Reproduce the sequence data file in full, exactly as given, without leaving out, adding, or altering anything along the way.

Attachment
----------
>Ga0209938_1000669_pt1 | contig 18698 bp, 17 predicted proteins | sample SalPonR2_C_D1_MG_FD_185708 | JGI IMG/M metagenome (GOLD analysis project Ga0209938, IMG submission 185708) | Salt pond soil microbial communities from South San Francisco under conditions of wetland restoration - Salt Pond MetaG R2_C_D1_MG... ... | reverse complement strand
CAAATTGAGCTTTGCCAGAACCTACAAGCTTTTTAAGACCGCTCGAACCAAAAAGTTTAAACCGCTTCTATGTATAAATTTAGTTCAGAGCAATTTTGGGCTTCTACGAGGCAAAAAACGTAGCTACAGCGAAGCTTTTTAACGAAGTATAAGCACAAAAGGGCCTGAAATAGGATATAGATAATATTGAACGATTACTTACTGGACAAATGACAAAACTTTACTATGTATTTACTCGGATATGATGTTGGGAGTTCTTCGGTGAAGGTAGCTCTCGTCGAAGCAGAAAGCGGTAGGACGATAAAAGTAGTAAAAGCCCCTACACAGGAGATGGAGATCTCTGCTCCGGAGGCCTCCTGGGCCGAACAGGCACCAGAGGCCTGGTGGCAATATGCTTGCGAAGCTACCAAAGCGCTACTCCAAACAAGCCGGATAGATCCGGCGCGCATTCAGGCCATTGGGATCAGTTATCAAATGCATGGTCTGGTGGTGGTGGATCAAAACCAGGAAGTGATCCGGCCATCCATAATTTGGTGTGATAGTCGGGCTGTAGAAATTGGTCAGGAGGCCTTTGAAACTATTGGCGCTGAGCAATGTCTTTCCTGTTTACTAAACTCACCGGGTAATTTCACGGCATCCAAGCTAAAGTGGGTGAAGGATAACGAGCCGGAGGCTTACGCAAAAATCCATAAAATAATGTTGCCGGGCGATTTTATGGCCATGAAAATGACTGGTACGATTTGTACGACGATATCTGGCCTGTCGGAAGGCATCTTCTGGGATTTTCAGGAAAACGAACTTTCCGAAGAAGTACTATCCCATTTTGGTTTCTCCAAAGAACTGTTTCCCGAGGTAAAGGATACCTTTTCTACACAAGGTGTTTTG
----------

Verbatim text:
>Ga0209938_1000669_pt1 | contig 18698 bp, 17 predicted proteins | sample SalPonR2_C_D1_MG_FD_185708 | JGI IMG/M metagenome (GOLD analysis project Ga0209938, IMG submission 185708) | Salt pond soil microbial communities from South San Francisco under conditions of wetland restoration - Salt Pond MetaG R2_C_D1_MG... ... | reverse complement strand
CAAATTGAGCTTTGCCAGAACCTACAAGCTTTTTAAGACCGCTCGAACCAAAAAGTTTAAACCGCTTCTATGTATAAATTTAGTTCAGAGCAATTTTGGGCTTCTACGAGGCAAAAAACGTAGCTACAGCGAAGCTTTTTAACGAAGTATAAGCACAAAAGGGCCTGAAATAGGATATAGATAATATTGAACGATTACTTACTGGACAAATGACAAAACTTTACTATGTATTTACTCGGATATGATGTTGGGAGTTCTTCGGTGAAGGTAGCTCTCGTCGAAGCAGAAAGCGGTAGGACGATAAAAGTAGTAAAAGCCCCTACACAGGAGATGGAGATCTCTGCTCCGGAGGCCTCCTGGGCCGAACAGGCACCAGAGGCCTGGTGGCAATATGCTTGCGAAGCTACCAAAGCGCTACTCCAAACAAGCCGGATAGATCCGGCGCGCATTCAGGCCATTGGGATCAGTTATCAAATGCATGGTCTGGTGGTGGTGGATCAAAACCAGGAAGTGATCCGGCCATCCATAATTTGGTGTGATAGTCGGGCTGTAGAAATTGGTCAGGAGGCCTTTGAAACTATTGGCGCTGAGCAATGTCTTTCCTGTTTACTAAACTCACCGGGTAATTTCACGGCATCCAAGCTAAAGTGGGTGAAGGATAACGAGCCGGAGGCTTACGCAAAAATCCATAAAATAATGTTGCCGGGCGATTTTATGGCCATGAAAATGACTGGTACGATTTGTACGACGATATCTGGCCTGTCGGAAGGCATCTTCTGGGATTTTCAGGAAAACGAACTTTCCGAAGAAGTACTATCCCATTTTGGTTTCTCCAAAGAACTGTTTCCCGAGGTAAAGGATACCTTTTCTACACAAGGTGTTTTG